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ACTA Gets Killed, Score A Partial Win For The Internet

After MegaUpload received a fatality at the hands of Homeland Security, it was looking as if SOPA and PIPA weren't needed after all to strike fear into the hearts of gamers, movie goers and music aficionados alike. Well, score another win for internet citizens as ACTA is as good as Europe that is.

A reader tipped us off to the recent news that ACTA, the Anti-Counterfeiting Trade Agreement -- a multinational trade agreement that was just as vile as other copyright infringement security establishments, such as CISPA -- is dead in the Europe.

The ACTA treaty would basically give undefined control and authority over the censorship and dictation on the flow of information and free speech. In other words, hide your torrents, hide your usergroups and hide your online dropboxes because the Government is out on the prowl.

According to Tech Europe, due to the uproar and protests from European citizens, Dutch politician, Neelie Kroes, a member of the People's Party for Freedom and Democracy, mentioned in a speech that...

“We have recently seen how many thousands of people are willing to protest against rules which they see as constraining the openness and innovation of the Internet.“This is a strong new political voice. And as a force for openness, I welcome it, even if I do not always agree with everything it says on every subject.“We are now likely to be in a world without SOPA and without ACTA.”

Of course, PR were out for damage control, highlighting that the treaty isn't officially dead just that the chance for it to officially go into effect as a legitimately ratified act is dead. In other words, it's dead. I don't like PR fluff spins anyway.

Regardless, the real scary part about ACTA as opposed to SOPA or PIPA, is that it reaches a global standard and it was trying to get passed without actually being ratified through the proper channels. But now that it's out in the public...well, gamers, movie goers and music aficionados can almost sleep well at night.

Remember that CISPA acronym at the top of the article? Yeah well that piece of horse dung is still in effect. In fact, according to Fox News (I know, of all places...I know) it has been passed as a bill by the House and it's now moving on to the Senate for approval. So what makes CISPA any better or worse than the others? It's absolutely vague language.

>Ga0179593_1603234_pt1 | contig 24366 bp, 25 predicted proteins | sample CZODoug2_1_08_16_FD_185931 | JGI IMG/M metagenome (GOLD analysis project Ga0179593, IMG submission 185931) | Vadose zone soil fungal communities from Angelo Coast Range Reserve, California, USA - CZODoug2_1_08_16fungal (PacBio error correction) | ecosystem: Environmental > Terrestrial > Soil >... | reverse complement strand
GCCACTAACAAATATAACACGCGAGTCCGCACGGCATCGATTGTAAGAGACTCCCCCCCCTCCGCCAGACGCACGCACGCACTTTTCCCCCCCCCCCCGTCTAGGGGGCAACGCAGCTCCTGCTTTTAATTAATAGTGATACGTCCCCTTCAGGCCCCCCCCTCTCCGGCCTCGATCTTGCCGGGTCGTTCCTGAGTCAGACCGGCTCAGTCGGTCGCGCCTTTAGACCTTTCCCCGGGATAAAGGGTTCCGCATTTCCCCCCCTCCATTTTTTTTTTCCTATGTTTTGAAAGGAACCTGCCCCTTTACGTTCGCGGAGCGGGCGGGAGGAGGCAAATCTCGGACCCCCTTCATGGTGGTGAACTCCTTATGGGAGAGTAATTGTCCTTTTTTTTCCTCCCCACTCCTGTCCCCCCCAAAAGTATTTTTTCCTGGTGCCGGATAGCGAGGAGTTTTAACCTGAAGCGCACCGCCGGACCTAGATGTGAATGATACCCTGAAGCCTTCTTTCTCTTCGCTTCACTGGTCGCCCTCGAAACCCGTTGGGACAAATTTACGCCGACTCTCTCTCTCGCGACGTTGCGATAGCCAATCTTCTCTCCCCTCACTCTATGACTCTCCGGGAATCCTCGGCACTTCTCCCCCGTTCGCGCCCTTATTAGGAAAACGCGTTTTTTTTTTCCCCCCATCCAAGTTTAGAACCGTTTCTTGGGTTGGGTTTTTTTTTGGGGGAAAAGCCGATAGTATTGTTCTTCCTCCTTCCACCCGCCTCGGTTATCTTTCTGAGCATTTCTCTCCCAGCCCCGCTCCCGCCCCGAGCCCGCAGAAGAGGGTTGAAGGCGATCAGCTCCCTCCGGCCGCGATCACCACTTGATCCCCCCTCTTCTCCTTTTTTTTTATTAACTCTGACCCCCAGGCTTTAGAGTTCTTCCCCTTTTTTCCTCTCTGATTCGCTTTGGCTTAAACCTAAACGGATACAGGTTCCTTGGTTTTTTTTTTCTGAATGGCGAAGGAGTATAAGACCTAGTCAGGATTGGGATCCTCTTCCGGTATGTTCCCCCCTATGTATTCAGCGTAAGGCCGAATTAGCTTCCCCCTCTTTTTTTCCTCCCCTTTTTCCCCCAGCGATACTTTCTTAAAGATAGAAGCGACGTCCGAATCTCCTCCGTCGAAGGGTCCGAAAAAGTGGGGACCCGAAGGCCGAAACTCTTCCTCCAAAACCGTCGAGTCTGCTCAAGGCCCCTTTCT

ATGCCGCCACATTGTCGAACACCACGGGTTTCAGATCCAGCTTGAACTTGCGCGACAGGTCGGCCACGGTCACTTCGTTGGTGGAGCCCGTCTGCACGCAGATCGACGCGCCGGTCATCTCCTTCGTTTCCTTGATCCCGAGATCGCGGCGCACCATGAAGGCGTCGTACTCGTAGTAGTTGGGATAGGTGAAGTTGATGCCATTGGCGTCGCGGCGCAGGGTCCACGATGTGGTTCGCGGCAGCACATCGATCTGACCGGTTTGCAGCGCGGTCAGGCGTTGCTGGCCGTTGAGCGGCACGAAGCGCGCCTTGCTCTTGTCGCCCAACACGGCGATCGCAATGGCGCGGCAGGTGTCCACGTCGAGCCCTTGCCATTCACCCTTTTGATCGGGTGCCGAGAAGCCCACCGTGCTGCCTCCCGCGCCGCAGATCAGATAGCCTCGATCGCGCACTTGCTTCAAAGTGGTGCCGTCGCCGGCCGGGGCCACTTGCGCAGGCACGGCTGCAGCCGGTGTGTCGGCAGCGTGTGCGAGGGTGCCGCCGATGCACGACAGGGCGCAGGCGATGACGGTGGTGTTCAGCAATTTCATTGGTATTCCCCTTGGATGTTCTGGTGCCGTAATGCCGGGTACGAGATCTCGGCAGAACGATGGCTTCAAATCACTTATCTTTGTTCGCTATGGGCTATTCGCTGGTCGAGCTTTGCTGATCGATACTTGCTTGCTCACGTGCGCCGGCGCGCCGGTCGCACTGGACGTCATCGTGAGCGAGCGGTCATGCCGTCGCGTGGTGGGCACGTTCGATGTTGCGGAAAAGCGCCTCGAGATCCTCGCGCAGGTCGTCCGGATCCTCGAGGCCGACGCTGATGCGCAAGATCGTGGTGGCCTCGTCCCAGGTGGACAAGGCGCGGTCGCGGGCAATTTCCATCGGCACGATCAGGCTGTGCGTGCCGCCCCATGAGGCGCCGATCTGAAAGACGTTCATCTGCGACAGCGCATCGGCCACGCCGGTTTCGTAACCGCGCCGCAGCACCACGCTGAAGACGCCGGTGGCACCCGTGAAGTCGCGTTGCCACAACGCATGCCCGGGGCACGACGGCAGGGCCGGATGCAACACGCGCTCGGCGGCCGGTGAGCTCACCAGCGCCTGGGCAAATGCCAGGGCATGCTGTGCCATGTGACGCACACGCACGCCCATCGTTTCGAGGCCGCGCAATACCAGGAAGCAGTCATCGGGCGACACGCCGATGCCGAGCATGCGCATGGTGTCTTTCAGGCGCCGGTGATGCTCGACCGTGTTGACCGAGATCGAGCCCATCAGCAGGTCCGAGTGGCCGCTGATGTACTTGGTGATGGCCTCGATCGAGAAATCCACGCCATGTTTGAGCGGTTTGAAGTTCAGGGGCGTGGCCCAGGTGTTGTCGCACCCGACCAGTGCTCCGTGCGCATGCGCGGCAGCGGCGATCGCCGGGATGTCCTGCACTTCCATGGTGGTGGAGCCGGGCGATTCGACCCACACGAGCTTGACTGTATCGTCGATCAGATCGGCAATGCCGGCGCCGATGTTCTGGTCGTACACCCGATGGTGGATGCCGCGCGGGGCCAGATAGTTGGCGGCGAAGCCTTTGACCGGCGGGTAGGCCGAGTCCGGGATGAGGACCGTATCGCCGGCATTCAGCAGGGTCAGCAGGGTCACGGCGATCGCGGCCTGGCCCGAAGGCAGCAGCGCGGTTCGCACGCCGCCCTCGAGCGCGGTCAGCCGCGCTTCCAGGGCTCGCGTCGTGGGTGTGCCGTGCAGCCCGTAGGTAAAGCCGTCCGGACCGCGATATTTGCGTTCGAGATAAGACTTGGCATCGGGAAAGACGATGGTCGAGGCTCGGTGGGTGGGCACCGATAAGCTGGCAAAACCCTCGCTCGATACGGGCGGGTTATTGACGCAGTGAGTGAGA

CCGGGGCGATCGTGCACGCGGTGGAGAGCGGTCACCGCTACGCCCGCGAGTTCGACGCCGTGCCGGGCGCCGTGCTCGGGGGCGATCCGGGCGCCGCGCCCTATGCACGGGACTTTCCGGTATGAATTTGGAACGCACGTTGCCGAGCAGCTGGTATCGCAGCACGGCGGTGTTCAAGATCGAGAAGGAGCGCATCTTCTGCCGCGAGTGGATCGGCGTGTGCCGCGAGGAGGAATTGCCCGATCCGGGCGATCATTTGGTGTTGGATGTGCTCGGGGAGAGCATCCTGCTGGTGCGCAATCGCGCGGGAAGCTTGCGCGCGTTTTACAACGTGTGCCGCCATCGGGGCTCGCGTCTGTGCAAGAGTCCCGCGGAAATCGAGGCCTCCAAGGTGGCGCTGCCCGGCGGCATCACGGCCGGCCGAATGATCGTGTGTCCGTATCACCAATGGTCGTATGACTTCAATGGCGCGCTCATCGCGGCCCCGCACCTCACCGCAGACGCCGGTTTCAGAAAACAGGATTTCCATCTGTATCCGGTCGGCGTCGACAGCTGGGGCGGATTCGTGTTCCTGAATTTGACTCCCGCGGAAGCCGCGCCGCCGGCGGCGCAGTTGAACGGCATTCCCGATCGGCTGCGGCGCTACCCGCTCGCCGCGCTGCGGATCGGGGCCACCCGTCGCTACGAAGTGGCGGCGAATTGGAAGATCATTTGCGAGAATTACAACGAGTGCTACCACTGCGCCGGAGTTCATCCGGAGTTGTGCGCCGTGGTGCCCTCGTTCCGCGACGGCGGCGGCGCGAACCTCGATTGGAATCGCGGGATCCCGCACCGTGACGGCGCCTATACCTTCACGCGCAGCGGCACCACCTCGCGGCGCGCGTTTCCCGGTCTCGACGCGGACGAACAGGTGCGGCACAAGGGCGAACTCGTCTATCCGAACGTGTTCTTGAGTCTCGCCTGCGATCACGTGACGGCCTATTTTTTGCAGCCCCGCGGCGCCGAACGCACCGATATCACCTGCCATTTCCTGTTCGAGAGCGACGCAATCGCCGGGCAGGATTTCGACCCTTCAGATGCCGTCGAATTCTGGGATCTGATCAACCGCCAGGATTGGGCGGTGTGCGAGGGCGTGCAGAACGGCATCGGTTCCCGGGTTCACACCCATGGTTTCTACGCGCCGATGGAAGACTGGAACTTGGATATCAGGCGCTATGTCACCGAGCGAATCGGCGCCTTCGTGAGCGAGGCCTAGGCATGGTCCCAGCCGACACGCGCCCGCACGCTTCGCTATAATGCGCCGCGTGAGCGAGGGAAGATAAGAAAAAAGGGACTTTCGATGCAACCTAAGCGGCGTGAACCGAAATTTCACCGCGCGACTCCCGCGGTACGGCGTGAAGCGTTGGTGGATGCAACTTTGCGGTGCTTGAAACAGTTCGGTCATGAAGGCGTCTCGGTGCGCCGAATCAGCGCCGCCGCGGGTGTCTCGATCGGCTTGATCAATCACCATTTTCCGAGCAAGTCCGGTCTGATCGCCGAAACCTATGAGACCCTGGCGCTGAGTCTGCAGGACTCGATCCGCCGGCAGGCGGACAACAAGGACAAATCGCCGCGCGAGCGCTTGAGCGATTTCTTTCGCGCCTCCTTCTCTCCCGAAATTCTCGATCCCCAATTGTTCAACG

CISPA, or Cyber Intelligence Sharing and Protection Act, basically works against the general public who enjoys all the freedoms of the interwebs by giving eligibility to the Government to share and monitor private or sensitive user information at their discretion. In other words, hide your photos, hide your webcams and hide your files because the Feds will come-a-knockin'.

That's right, CISPA gives the Federal Government power to enforce and protect digital data, copyright laws and to seek out nefarious digital criminals, but entirely at the cost of freedom. Again, this is supported by very vague language that Ben Swann from Reality Check does a good job of comparing what U.S. Republican Representative Michael Rogers and many others are trying to get passed off as just another form of cyber protection to what the reality entails with such legislation. What's worse is that CISPA is being backed by Microsoft, Facebook, AT&T (no surprise there), Intel, IBM and I'm pretty sure if we dig enough Electronic Arts might pop up on that list at some point.

Anyways, on the bright side, ACTA is out of the way...for now. On the downside, CISPA is still in the way. So I guess you can sleep half-easy tonight knowing that the internet citizens have picked up a win but still have a ways to go before the war is over.

You can learn more about CISPA and related information by visiting the Official U.S. Government Website.

Staff Writer at CinemaBlend.